Linkin Park Album Review: The Hunting Party (2014)

Ladies and gentlemen, I present to you The Hunting Party, the sixth studio album from Linkin Park.

In green is my opinion. I grew up listening to Linkin Park. Their newer albums do not appeal to me, however. I hope The Hunting Party truly is a rebound from the electronic sound of Linkin Park’s last couple of records, as Mike Shinoda claims it will be.

In blue is my cousin Robert’s opinion. He too has grown up listening to Linkin Park. He has grown tired of their electronic sound. He wants them to return to the rock/metal sound that he grew up with. 

Let’s start our track-by-track review!

Keys to the Kingdom

“No control, no surprise” defines this opening song perfectly. Shinoda’s vocals are sung without a sliver of passion and Chester’s screaming is overkill. The loud guitar and rapid drumming isn’t tasteful whatsoever, though these heavy sounds indicate a welcomed break from Linkin Park’s electronic sound. Good riddance. Now let’s see if the guys can get it together with this new yet somewhat familiar sound. The ending of this song is hilarious though. I hope we get more of that kid elsewhere on the record.

My God. This album starts with a bang. The band clearly shows they are back to their good old selves. For those of you who thought Chester could not scream, this song is a jaw-breaking punch to you! Mike’s rapping is great as usual, and the rest of the band plays an even bigger role compared to their older work. Keys to the Kingdom is an excellent, bomb-dropping intro to the album. Oh, and the ending is pretty funny and unexpected.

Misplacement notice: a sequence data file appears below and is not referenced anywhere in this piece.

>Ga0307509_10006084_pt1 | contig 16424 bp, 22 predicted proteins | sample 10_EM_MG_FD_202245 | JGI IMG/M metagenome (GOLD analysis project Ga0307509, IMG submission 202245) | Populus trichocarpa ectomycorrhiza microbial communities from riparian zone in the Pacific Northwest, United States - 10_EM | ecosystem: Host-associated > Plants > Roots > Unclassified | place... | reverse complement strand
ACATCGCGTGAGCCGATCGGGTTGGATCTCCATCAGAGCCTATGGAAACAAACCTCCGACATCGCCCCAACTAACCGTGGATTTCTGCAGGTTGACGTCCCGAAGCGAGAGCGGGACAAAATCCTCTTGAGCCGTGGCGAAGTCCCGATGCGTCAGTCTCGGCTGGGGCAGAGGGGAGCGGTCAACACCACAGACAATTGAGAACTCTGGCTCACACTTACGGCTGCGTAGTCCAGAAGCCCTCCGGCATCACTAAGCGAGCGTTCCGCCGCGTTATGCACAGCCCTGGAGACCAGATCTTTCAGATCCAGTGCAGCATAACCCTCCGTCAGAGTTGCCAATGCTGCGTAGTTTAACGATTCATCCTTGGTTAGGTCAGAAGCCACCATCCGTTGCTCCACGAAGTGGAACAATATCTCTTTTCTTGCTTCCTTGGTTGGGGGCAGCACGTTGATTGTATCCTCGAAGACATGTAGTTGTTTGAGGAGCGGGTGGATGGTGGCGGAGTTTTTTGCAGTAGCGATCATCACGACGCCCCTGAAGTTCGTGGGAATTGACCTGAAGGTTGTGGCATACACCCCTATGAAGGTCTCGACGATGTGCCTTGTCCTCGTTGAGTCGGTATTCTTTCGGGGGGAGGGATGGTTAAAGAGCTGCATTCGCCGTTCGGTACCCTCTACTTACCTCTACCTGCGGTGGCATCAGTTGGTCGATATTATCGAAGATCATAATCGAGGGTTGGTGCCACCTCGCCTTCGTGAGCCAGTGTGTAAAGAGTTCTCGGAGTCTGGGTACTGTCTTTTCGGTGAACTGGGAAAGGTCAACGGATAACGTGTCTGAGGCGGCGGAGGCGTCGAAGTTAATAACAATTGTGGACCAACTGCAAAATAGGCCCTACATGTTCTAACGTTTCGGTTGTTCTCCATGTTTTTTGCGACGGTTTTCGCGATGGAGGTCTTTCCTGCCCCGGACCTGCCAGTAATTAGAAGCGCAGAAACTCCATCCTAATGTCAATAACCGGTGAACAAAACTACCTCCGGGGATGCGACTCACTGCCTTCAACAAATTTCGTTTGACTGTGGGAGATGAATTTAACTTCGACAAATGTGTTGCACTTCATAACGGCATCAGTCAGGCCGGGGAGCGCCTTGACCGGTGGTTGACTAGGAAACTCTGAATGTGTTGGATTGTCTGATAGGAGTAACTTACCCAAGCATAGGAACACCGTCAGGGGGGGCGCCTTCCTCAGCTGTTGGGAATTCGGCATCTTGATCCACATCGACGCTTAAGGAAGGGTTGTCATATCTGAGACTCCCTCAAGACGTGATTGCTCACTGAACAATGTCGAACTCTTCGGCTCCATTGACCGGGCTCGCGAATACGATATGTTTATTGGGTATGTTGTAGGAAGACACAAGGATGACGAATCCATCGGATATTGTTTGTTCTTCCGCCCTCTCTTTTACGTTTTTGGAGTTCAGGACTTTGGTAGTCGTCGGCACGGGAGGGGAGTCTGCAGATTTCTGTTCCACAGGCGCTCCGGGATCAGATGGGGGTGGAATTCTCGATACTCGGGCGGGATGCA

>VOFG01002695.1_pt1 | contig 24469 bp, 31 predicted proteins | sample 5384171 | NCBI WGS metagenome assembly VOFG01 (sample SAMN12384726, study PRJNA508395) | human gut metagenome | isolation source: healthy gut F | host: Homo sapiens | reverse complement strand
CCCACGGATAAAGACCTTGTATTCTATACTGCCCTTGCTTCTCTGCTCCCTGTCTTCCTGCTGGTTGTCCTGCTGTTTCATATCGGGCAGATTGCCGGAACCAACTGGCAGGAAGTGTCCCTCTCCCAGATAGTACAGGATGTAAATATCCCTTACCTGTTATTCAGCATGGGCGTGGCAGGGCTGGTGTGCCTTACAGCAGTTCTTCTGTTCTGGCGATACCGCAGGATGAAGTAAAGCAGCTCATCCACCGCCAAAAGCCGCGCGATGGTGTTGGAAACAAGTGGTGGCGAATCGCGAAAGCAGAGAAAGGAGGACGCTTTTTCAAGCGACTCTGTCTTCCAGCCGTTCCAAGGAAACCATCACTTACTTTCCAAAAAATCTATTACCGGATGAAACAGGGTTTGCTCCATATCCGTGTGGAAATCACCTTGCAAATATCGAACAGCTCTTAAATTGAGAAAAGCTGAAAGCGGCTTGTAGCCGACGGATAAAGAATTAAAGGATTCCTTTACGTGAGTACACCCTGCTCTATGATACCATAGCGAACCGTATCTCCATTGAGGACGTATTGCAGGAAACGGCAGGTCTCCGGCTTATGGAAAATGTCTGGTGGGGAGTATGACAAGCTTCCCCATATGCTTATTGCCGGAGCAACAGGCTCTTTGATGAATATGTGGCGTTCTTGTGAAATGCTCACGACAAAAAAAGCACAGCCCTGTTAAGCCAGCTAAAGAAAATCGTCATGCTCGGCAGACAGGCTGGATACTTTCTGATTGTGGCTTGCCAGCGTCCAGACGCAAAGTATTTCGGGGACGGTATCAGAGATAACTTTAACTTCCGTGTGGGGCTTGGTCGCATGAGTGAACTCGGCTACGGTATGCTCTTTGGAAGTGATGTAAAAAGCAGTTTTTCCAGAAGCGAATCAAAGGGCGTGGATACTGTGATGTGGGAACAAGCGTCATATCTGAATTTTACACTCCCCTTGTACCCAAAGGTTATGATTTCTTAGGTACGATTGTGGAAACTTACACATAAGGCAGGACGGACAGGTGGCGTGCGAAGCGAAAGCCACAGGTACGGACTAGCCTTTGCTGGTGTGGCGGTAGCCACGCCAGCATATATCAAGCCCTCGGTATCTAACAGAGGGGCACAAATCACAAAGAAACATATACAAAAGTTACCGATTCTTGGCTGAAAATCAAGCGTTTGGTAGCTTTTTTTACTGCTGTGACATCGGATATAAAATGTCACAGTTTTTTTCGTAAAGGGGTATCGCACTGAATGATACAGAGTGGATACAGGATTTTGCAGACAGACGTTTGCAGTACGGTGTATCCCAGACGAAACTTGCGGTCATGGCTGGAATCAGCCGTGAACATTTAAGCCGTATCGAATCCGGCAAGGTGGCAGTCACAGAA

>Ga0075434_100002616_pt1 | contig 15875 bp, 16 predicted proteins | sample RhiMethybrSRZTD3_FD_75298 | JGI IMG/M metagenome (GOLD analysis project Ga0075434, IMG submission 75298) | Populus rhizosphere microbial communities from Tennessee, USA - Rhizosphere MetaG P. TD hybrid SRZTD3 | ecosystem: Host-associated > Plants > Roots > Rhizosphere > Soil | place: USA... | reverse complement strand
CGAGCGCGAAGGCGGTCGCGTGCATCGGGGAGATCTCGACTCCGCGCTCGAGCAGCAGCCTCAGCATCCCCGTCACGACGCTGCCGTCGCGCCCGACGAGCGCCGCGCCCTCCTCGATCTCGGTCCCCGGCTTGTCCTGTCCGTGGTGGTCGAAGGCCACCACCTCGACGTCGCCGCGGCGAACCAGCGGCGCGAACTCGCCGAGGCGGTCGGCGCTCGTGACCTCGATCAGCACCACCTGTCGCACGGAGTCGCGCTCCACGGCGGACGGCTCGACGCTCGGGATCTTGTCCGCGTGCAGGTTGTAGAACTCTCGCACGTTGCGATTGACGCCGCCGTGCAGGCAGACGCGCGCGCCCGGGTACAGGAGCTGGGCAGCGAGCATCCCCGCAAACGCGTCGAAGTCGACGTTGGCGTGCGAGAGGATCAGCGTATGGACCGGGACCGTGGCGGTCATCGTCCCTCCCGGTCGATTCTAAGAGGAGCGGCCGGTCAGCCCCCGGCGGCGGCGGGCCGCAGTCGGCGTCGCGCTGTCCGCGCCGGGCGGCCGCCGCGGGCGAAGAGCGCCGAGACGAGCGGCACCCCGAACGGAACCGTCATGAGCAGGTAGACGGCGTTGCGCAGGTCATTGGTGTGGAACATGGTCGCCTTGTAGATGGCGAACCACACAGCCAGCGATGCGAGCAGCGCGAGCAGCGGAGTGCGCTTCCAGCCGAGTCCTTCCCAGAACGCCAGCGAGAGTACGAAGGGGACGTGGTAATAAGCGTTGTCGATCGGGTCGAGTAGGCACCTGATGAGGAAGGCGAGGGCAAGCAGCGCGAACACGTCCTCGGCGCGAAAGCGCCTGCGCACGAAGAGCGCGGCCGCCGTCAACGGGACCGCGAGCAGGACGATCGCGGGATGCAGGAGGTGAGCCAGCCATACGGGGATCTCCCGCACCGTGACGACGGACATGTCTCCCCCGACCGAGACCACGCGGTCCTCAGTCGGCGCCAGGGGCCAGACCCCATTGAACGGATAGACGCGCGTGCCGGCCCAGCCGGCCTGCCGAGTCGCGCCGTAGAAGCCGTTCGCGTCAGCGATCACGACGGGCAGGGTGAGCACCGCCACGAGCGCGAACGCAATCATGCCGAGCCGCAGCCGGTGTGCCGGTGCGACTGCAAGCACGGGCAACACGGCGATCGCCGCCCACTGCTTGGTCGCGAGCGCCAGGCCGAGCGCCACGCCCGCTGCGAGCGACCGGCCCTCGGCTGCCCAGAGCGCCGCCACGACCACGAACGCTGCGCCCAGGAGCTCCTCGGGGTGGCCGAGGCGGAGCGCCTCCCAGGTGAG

All for Nothing (feat. Page Hamilton)

All for Nothing is an ass-kicking track. Mike Shinoda and Page Hamilton take the wheel, crafting a hardcore sound that doesn’t stall. All for Nothing keeps moving forward. The chorus sounds like something taken from Breaking Benjamin, and I loved every second of it. This time around, the guitar solo was complementary to the song. All for Nothing is a fantastic song.

All for Nothing starts off with the classic rock/rap/metal combo we all know and love from Linkin Park. I am a fan of Page’s voice in the chorus. All For Nothing continues to give us the same energy that Keys to the Kingdom radiated, but with more rap. Have no fear, Chester is still in there with his screams!

Guilty All the Same (feat. Rakim)